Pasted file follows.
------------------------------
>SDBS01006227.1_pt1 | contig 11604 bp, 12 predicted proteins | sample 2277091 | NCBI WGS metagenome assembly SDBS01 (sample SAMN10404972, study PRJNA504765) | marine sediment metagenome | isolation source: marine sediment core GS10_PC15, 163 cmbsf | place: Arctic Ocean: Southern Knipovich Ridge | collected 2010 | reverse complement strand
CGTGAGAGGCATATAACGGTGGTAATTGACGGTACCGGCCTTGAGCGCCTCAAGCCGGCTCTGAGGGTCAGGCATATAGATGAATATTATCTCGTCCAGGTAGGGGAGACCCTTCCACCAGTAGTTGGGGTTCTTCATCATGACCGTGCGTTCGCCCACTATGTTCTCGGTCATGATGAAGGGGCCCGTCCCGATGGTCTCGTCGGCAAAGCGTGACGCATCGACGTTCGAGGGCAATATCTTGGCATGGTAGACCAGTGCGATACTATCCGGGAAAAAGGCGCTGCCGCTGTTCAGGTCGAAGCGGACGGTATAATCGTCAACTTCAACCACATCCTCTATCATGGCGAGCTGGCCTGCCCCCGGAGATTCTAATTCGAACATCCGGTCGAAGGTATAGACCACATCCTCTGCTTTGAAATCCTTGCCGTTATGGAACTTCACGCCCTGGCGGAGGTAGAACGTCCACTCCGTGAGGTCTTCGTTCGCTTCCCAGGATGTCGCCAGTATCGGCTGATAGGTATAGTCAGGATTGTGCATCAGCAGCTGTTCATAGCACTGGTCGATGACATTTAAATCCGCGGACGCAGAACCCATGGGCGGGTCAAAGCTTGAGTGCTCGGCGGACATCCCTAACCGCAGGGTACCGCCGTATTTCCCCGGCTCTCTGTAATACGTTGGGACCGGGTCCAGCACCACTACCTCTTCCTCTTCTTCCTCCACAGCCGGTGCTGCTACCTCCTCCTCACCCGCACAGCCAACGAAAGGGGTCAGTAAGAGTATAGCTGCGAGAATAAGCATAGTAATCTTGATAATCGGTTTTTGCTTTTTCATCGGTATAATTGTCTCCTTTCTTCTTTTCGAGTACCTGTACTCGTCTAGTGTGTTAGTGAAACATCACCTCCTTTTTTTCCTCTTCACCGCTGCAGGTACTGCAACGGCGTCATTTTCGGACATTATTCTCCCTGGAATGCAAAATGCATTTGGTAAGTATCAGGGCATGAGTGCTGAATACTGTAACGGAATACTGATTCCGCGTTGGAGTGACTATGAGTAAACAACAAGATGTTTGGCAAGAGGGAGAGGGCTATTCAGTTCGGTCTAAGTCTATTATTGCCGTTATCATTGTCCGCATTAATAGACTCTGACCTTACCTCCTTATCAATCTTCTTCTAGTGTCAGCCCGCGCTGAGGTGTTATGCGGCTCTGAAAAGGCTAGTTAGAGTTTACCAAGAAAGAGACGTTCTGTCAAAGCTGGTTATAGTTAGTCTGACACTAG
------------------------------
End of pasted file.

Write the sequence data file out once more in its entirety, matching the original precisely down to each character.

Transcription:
>SDBS01006227.1_pt1 | contig 11604 bp, 12 predicted proteins | sample 2277091 | NCBI WGS metagenome assembly SDBS01 (sample SAMN10404972, study PRJNA504765) | marine sediment metagenome | isolation source: marine sediment core GS10_PC15, 163 cmbsf | place: Arctic Ocean: Southern Knipovich Ridge | collected 2010 | reverse complement strand
CGTGAGAGGCATATAACGGTGGTAATTGACGGTACCGGCCTTGAGCGCCTCAAGCCGGCTCTGAGGGTCAGGCATATAGATGAATATTATCTCGTCCAGGTAGGGGAGACCCTTCCACCAGTAGTTGGGGTTCTTCATCATGACCGTGCGTTCGCCCACTATGTTCTCGGTCATGATGAAGGGGCCCGTCCCGATGGTCTCGTCGGCAAAGCGTGACGCATCGACGTTCGAGGGCAATATCTTGGCATGGTAGACCAGTGCGATACTATCCGGGAAAAAGGCGCTGCCGCTGTTCAGGTCGAAGCGGACGGTATAATCGTCAACTTCAACCACATCCTCTATCATGGCGAGCTGGCCTGCCCCCGGAGATTCTAATTCGAACATCCGGTCGAAGGTATAGACCACATCCTCTGCTTTGAAATCCTTGCCGTTATGGAACTTCACGCCCTGGCGGAGGTAGAACGTCCACTCCGTGAGGTCTTCGTTCGCTTCCCAGGATGTCGCCAGTATCGGCTGATAGGTATAGTCAGGATTGTGCATCAGCAGCTGTTCATAGCACTGGTCGATGACATTTAAATCCGCGGACGCAGAACCCATGGGCGGGTCAAAGCTTGAGTGCTCGGCGGACATCCCTAACCGCAGGGTACCGCCGTATTTCCCCGGCTCTCTGTAATACGTTGGGACCGGGTCCAGCACCACTACCTCTTCCTCTTCTTCCTCCACAGCCGGTGCTGCTACCTCCTCCTCACCCGCACAGCCAACGAAAGGGGTCAGTAAGAGTATAGCTGCGAGAATAAGCATAGTAATCTTGATAATCGGTTTTTGCTTTTTCATCGGTATAATTGTCTCCTTTCTTCTTTTCGAGTACCTGTACTCGTCTAGTGTGTTAGTGAAACATCACCTCCTTTTTTTCCTCTTCACCGCTGCAGGTACTGCAACGGCGTCATTTTCGGACATTATTCTCCCTGGAATGCAAAATGCATTTGGTAAGTATCAGGGCATGAGTGCTGAATACTGTAACGGAATACTGATTCCGCGTTGGAGTGACTATGAGTAAACAACAAGATGTTTGGCAAGAGGGAGAGGGCTATTCAGTTCGGTCTAAGTCTATTATTGCCGTTATCATTGTCCGCATTAATAGACTCTGACCTTACCTCCTTATCAATCTTCTTCTAGTGTCAGCCCGCGCTGAGGTGTTATGCGGCTCTGAAAAGGCTAGTTAGAGTTTACCAAGAAAGAGACGTTCTGTCAAAGCTGGTTATAGTTAGTCTGACACTAG